By Angie Herrington Staff Writer
Quenston Coleman, a candidate in the Chattanooga City Council District 9 race, said he would quit his job with the state, if necessary, to comply with a City Charter provision.
The charter states that "no person, while holding any office or employment under the federal, state or county government, except the office of notary public, shall be eligible to any office under ... city government."
Mr. Coleman is a probation officer for Tennessee.
"I will do whatever is necessary to serve the seat," he said. "If that means I have to quit my job, I will."
But Mr. Coleman said he believes a ruling in Chancery Court last June could allow him to keep his job and seek city office.
In that case, Judge Howell Peoples' opinion stated that Hamilton County Commissioner Greg Beck could keep his job as City Court officer because his assigned duties made him a city employee and not an officer.
Mr. Coleman said the city decided in that case not to file an appeal, which he thinks increases the likelihood of his being allowed to keep his current job.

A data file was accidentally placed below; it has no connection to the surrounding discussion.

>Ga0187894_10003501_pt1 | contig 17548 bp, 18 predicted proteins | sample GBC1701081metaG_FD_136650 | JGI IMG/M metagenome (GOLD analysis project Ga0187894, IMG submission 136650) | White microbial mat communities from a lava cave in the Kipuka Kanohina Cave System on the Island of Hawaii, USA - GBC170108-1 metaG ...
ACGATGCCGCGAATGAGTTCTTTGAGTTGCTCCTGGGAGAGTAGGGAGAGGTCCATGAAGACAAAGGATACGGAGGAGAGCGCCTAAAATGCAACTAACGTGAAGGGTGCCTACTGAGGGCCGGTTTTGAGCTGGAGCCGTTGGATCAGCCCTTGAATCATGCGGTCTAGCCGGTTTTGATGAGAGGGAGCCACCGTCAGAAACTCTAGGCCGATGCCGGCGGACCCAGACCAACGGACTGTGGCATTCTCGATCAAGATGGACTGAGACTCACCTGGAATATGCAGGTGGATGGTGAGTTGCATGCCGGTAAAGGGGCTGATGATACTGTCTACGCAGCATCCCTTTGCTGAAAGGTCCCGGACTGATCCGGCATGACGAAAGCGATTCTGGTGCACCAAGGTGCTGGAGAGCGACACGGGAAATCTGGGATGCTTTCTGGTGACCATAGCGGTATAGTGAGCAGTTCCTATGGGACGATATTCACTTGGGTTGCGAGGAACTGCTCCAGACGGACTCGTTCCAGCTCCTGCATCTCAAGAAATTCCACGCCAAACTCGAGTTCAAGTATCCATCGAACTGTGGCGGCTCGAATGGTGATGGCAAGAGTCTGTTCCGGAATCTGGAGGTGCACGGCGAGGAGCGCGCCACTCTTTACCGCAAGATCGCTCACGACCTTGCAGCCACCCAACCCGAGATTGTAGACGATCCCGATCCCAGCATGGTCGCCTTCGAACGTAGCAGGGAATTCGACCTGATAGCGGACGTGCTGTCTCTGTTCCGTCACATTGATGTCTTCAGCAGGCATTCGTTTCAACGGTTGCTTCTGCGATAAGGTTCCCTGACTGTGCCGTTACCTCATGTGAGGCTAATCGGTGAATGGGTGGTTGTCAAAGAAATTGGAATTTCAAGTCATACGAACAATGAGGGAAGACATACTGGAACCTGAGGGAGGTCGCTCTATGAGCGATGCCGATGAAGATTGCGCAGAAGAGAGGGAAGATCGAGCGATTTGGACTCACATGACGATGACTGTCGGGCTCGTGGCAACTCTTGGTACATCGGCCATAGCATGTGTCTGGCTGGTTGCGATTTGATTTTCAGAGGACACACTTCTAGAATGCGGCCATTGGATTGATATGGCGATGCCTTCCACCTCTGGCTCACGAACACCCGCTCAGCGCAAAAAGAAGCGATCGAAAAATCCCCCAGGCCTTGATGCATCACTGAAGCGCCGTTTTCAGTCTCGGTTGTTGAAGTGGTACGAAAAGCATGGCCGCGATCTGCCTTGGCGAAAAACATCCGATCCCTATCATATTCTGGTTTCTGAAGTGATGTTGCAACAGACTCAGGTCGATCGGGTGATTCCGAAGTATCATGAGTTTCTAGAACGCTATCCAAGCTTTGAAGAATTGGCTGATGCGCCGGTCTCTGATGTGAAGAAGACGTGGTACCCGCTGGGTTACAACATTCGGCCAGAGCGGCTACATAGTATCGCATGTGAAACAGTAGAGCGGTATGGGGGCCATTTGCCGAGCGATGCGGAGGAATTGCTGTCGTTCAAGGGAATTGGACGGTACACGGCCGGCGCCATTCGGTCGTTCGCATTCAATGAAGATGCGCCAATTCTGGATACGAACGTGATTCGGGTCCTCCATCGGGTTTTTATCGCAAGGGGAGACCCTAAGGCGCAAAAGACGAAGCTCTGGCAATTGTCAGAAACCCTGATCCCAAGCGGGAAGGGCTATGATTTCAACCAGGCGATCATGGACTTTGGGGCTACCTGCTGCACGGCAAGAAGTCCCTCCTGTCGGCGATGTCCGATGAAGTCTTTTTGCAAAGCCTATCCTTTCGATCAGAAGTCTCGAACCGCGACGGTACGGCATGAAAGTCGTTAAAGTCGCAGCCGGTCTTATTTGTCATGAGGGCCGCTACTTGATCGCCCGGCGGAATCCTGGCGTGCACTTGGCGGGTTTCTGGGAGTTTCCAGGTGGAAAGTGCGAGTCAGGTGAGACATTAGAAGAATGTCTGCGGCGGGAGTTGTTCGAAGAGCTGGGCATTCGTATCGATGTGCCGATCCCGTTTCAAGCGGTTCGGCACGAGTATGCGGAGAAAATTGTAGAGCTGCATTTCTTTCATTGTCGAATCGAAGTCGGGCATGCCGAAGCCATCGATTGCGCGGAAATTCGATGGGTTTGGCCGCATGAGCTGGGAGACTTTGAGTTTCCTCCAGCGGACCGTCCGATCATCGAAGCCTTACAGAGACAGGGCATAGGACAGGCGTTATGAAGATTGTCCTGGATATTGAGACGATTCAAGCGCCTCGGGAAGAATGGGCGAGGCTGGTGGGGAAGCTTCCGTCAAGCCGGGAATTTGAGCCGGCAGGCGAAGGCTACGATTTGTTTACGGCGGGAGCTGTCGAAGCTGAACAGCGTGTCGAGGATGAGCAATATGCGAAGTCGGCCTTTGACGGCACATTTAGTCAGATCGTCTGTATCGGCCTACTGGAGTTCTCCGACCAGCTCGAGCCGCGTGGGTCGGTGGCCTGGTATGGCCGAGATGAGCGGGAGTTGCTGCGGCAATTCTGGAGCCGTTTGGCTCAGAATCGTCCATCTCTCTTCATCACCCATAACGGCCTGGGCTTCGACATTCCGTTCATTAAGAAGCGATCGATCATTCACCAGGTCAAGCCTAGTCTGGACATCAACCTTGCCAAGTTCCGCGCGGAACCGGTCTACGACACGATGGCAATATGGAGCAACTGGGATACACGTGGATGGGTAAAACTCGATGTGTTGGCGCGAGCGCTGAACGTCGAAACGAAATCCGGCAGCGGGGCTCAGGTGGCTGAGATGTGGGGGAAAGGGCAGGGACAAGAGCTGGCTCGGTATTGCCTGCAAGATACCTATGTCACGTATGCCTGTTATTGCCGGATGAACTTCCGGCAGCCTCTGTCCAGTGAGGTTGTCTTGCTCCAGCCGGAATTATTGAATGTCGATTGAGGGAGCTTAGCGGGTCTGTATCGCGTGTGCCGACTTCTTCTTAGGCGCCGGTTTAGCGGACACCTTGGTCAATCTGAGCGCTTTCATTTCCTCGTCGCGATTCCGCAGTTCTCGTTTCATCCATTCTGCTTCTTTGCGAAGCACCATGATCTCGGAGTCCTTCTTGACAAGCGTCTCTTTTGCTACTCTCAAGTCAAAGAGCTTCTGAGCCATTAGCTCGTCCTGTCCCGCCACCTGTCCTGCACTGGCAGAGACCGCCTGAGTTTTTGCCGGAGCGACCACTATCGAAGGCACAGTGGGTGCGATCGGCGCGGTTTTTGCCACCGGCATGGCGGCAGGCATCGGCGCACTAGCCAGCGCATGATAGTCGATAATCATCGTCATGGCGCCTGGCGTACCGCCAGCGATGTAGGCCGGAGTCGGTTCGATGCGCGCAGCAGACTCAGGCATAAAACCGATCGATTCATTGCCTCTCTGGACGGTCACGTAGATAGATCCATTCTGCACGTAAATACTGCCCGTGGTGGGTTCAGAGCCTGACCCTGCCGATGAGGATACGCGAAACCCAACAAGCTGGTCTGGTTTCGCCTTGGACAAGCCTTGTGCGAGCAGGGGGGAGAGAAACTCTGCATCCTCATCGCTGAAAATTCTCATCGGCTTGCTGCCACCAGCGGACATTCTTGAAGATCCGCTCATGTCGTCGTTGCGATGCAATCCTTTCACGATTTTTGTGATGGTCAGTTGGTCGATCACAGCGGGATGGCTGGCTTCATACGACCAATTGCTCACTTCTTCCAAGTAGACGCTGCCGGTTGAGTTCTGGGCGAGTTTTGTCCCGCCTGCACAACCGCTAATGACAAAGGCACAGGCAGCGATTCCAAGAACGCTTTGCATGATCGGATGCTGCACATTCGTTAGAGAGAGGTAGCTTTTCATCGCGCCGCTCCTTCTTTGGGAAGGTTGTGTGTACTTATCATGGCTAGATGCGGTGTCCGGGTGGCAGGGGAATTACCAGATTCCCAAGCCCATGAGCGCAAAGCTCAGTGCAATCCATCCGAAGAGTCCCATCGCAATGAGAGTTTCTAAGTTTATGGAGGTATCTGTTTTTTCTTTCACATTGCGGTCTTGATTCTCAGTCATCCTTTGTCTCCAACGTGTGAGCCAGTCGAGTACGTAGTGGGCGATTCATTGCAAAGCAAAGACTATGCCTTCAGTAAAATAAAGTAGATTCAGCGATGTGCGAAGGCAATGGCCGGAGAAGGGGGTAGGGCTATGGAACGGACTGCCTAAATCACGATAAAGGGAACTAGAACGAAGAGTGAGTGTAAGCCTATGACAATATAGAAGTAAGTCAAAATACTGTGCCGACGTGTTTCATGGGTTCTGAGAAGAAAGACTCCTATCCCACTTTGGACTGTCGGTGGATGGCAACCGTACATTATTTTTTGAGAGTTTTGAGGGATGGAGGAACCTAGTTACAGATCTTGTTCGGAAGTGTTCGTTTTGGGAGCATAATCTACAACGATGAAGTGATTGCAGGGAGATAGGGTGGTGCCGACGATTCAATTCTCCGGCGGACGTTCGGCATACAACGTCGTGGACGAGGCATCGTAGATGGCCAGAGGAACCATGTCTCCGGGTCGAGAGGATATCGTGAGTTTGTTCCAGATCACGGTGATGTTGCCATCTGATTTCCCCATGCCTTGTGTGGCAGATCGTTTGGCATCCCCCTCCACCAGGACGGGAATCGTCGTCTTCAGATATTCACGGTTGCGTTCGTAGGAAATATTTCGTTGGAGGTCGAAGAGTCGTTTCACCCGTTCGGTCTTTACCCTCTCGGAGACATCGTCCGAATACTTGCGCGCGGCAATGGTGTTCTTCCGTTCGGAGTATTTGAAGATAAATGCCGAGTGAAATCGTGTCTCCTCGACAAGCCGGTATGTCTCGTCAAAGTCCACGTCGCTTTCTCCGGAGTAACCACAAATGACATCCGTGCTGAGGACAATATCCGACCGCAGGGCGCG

A court case in the 1990s upheld the City Charter provision, City Attorney Randy Nelson said.
Mr. Coleman said attorneys have said the provision could be challenged successfully.
District 9 candidate Eric A. Colen said the City Charter provision should be enforced.
There were other qualified people who wanted to run for the race but bowed out because of the rule, he said.
"It's just not fair to the rest of the voting community," Mr. Colen said.
Other candidates in the race, Debbie Gaines and Edward L. Willliams Sr., could not be reached for comment Thursday.
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